That leaves 4 orbitals. The end-to-end symmetric ones, one bonding and one antibonding, involve mixing of the two hydrogen atomic orbitals with ψ(Be 2s), and the end-to-end antisymmetric orbitals, again one bonding and one antibonding mix ψ(Be 2pz) with the hydrogen atomic orbitals.

In the molecule BeH2, there are only 4 valence electrons, and so only the two bonding orbitals are filled.

1bird9stones

I understand how to get the 6 molecular orbitals of BeH2, but what I am still confused about is something else:

I guess another way to show my misunderstanding is this:

How come the orbital that is theoretically made up of the 2s of Be and the anti-bonding molecular orbital of H2 not exist as one of the orbitals? In theory, this molecular orbital would have a net 0 of bonding or antibonding interactions - similar to the net 0 interactions of the "antisymmetric end for end" H3 orbital you described above. Yet in H3 this molecular orbital is present while in BeH2 it is not.

That is my main misunderstanding. I understand where the 6 correct orbitals of BeH2 come from, but I am not sure why some others do no exist while a similar orbital in H3 can.

Another way to phrase my question:

How come (when we combine atomic orbitals for BeH2) we disregard

ψ(H1 1s)-ψ(Be 2s)-ψ(H2 1s)

because it violates symmetry of the molecule and has partial bonding and antibonding characteristics, when a similar MO in H3 also has partial bonding and antibonding characteristics?

As Be has also 2p orbitals, the wavefunction antisymmetric in H1 and H2 can be written as
ψ(H1 1s)+aψ(Be 2s)}+bψ(Be 2p_x)-ψ(H2 1s)
Like in H_3, the coefficient a of the 2s orbital of Be will be zero. So there is no difference between the two molecules. In fact, also in H_3 the orbital will have some p2_x admixture on the central hydrogen atom. However, as 2p_x is energetically much higher than 1s, this admixture will be small.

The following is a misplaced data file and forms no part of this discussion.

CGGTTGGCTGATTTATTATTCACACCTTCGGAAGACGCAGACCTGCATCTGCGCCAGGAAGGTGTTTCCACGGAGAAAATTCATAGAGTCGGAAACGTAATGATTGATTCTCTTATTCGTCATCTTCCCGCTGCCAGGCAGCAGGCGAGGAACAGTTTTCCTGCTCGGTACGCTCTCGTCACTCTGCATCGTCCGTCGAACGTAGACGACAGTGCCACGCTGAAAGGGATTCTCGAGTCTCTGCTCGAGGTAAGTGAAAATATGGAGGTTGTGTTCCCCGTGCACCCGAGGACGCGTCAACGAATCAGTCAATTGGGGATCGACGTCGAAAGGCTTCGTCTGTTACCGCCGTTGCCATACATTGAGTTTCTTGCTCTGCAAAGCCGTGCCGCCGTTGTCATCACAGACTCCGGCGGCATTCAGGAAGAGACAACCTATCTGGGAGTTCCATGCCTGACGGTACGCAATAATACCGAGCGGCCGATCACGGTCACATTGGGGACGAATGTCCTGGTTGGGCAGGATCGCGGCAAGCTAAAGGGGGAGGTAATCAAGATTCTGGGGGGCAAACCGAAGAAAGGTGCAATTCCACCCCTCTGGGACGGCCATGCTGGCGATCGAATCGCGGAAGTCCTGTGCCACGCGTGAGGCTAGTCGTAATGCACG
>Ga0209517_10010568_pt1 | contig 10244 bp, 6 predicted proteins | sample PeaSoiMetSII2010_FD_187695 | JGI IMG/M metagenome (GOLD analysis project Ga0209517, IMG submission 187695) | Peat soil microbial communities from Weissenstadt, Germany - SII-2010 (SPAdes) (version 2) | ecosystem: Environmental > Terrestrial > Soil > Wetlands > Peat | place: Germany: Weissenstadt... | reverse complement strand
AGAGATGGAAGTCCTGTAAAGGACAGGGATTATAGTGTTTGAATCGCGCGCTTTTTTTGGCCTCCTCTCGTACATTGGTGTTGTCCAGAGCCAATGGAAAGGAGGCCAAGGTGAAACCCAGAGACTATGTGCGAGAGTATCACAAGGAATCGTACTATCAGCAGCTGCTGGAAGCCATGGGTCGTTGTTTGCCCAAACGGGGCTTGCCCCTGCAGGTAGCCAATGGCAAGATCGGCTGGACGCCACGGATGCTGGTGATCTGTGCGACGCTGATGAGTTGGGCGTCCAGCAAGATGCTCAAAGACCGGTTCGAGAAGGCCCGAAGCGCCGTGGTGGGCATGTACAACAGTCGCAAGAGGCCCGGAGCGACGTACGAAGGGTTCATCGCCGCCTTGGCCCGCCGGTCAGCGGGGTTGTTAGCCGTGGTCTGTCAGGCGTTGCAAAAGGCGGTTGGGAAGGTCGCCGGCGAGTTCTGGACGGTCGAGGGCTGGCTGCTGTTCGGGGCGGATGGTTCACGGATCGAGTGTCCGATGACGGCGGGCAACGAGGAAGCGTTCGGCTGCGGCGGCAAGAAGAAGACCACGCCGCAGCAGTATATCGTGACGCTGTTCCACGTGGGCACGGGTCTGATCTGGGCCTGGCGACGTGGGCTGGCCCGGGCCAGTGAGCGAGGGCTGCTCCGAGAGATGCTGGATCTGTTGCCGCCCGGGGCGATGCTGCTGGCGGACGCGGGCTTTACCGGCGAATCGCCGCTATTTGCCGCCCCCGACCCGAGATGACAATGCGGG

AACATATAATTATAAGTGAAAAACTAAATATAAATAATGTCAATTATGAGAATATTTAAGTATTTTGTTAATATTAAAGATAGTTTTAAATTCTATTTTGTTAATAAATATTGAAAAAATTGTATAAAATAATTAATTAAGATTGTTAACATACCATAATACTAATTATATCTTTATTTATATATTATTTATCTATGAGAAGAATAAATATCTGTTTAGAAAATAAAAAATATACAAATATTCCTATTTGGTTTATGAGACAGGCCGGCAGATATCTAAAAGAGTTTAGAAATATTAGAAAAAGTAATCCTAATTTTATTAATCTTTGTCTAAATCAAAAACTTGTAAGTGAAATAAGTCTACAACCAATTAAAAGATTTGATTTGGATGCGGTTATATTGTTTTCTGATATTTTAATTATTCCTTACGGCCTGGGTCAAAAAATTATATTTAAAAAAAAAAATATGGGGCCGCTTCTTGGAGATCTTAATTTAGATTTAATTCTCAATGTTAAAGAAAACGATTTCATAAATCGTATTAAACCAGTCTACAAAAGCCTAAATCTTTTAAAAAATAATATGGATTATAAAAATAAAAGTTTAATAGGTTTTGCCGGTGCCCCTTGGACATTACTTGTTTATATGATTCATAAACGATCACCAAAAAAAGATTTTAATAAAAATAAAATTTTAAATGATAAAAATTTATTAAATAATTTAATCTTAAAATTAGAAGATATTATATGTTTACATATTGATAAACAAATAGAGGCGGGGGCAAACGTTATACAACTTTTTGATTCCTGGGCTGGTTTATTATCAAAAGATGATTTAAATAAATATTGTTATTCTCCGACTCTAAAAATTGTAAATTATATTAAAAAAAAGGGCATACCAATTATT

JohnRC

As Be has also 2p orbitals, the wavefunction antisymmetric in H1 and H2 can be written as
ψ(H1 1s)+aψ(Be 2s)}+bψ(Be 2p_x)-ψ(H2 1s)
Like in H_3, the coefficient a of the 2s orbital of Be will be zero. So there is no difference between the two molecules. In fact, also in H_3 the orbital will have some p2_x admixture on the central hydrogen atom. However, as 2p_x is energetically much higher than 1s, this admixture will be small.

A possible point of confusion here -- DrDu has used a different axis system where he has taken the axis of cylindrical symmetry -- the axis along the line of the three atoms in the molecule as the x-axis. I have taken that direction as the z-axis. His 2px is my 2pz (the usual convention is to take the axis of maximum symmetry as the z-axis).

from 1bird9stones:
Another way to phrase my question:

How come (when we combine atomic orbitals for BeH2) we disregard

ψ(H1 1s)-ψ(Be 2s)-ψ(H2 1s)

because it violates symmetry of the molecule and has partial bonding and antibonding characteristics, when a similar MO in H3 also has partial bonding and antibonding characteristics?

Another way to phrase my answer:

Unlike the case for BeH2, there is no valence orbital on H2 in H3 that is antisymmetric end-to-end, so there is no other orbital to interact with ψ(H1 1s)-ψ(H3 1s)

The antisymmetric orbital in H3 involves zero contribution from ψ(H2 1s), just as the antisymmetric orbitals in BeH2 involve zero contribution from ψ(Be 2s).